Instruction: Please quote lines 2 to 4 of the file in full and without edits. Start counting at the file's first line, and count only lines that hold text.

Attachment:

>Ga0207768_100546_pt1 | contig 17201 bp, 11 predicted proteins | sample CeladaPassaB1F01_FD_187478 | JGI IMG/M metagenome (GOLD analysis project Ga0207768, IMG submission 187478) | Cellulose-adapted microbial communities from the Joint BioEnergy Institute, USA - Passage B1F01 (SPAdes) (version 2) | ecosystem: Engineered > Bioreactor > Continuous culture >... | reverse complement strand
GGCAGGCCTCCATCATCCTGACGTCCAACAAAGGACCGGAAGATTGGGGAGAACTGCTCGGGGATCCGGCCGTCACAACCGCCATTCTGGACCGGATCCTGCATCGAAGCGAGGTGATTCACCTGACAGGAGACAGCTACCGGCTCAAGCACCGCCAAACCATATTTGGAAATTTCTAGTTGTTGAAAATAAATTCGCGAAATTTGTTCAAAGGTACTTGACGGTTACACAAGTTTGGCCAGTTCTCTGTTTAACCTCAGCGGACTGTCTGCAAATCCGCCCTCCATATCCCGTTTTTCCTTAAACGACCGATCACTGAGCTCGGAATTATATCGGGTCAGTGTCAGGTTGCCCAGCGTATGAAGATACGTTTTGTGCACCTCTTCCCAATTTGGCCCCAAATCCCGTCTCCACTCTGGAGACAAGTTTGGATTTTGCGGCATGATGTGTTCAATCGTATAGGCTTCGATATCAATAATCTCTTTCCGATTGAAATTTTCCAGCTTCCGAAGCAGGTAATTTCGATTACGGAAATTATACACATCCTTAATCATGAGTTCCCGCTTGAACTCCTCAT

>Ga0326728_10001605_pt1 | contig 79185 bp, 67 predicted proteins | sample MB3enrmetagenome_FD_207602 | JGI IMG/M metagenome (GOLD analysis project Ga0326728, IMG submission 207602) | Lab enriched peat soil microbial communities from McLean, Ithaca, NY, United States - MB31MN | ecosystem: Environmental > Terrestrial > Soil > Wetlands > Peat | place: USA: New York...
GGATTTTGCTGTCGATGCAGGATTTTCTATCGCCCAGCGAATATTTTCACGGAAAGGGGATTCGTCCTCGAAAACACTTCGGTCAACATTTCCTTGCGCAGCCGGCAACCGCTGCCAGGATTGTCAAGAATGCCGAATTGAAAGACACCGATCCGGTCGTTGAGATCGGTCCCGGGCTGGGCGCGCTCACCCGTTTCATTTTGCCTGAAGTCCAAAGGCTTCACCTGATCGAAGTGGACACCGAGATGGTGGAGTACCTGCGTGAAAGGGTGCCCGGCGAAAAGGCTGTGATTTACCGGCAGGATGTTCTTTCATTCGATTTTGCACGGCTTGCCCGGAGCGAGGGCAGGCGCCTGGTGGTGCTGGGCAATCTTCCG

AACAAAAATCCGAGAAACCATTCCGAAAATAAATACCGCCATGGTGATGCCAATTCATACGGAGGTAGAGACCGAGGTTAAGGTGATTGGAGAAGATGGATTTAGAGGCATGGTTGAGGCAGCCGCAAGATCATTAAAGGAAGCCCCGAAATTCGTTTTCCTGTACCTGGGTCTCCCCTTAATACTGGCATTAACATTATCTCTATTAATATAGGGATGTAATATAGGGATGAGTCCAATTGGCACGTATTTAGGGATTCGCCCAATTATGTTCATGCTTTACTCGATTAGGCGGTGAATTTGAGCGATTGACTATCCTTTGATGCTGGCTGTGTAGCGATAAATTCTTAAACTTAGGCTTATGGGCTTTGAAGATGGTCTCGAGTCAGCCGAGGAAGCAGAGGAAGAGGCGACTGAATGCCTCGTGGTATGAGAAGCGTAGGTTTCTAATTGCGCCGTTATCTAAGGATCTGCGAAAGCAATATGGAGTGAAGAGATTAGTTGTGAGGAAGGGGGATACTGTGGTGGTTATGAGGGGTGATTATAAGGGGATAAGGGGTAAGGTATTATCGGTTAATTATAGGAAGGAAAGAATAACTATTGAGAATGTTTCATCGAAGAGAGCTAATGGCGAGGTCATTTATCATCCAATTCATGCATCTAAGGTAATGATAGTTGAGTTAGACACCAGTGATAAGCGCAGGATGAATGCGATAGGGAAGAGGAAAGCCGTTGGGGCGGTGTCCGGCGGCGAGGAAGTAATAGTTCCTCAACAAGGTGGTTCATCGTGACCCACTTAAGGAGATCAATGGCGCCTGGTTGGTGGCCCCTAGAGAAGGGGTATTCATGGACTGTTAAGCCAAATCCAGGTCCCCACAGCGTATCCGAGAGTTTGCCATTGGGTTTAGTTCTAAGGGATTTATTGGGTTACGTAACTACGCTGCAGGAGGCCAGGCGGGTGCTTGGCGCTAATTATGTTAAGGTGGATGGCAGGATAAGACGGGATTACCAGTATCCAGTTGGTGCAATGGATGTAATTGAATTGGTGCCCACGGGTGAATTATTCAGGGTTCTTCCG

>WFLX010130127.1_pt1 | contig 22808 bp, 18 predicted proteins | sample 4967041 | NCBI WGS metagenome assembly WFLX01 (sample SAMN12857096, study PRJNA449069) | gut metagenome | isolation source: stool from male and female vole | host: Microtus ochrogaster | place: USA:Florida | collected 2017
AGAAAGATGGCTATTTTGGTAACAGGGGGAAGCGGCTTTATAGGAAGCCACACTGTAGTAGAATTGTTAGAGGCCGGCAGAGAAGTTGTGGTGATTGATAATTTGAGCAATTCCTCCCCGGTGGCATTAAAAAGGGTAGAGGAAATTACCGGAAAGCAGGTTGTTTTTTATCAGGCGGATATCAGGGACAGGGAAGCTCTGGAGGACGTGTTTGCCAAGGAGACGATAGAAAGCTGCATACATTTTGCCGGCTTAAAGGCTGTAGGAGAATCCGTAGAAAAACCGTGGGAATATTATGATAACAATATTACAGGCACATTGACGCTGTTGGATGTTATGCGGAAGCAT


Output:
GGCAGGCCTCCATCATCCTGACGTCCAACAAAGGACCGGAAGATTGGGGAGAACTGCTCGGGGATCCGGCCGTCACAACCGCCATTCTGGACCGGATCCTGCATCGAAGCGAGGTGATTCACCTGACAGGAGACAGCTACCGGCTCAAGCACCGCCAAACCATATTTGGAAATTTCTAGTTGTTGAAAATAAATTCGCGAAATTTGTTCAAAGGTACTTGACGGTTACACAAGTTTGGCCAGTTCTCTGTTTAACCTCAGCGGACTGTCTGCAAATCCGCCCTCCATATCCCGTTTTTCCTTAAACGACCGATCACTGAGCTCGGAATTATATCGGGTCAGTGTCAGGTTGCCCAGCGTATGAAGATACGTTTTGTGCACCTCTTCCCAATTTGGCCCCAAATCCCGTCTCCACTCTGGAGACAAGTTTGGATTTTGCGGCATGATGTGTTCAATCGTATAGGCTTCGATATCAATAATCTCTTTCCGATTGAAATTTTCCAGCTTCCGAAGCAGGTAATTTCGATTACGGAAATTATACACATCCTTAATCATGAGTTCCCGCTTGAACTCCTCAT

>Ga0326728_10001605_pt1 | contig 79185 bp, 67 predicted proteins | sample MB3enrmetagenome_FD_207602 | JGI IMG/M metagenome (GOLD analysis project Ga0326728, IMG submission 207602) | Lab enriched peat soil microbial communities from McLean, Ithaca, NY, United States - MB31MN | ecosystem: Environmental > Terrestrial > Soil > Wetlands > Peat | place: USA: New York...
GGATTTTGCTGTCGATGCAGGATTTTCTATCGCCCAGCGAATATTTTCACGGAAAGGGGATTCGTCCTCGAAAACACTTCGGTCAACATTTCCTTGCGCAGCCGGCAACCGCTGCCAGGATTGTCAAGAATGCCGAATTGAAAGACACCGATCCGGTCGTTGAGATCGGTCCCGGGCTGGGCGCGCTCACCCGTTTCATTTTGCCTGAAGTCCAAAGGCTTCACCTGATCGAAGTGGACACCGAGATGGTGGAGTACCTGCGTGAAAGGGTGCCCGGCGAAAAGGCTGTGATTTACCGGCAGGATGTTCTTTCATTCGATTTTGCACGGCTTGCCCGGAGCGAGGGCAGGCGCCTGGTGGTGCTGGGCAATCTTCCG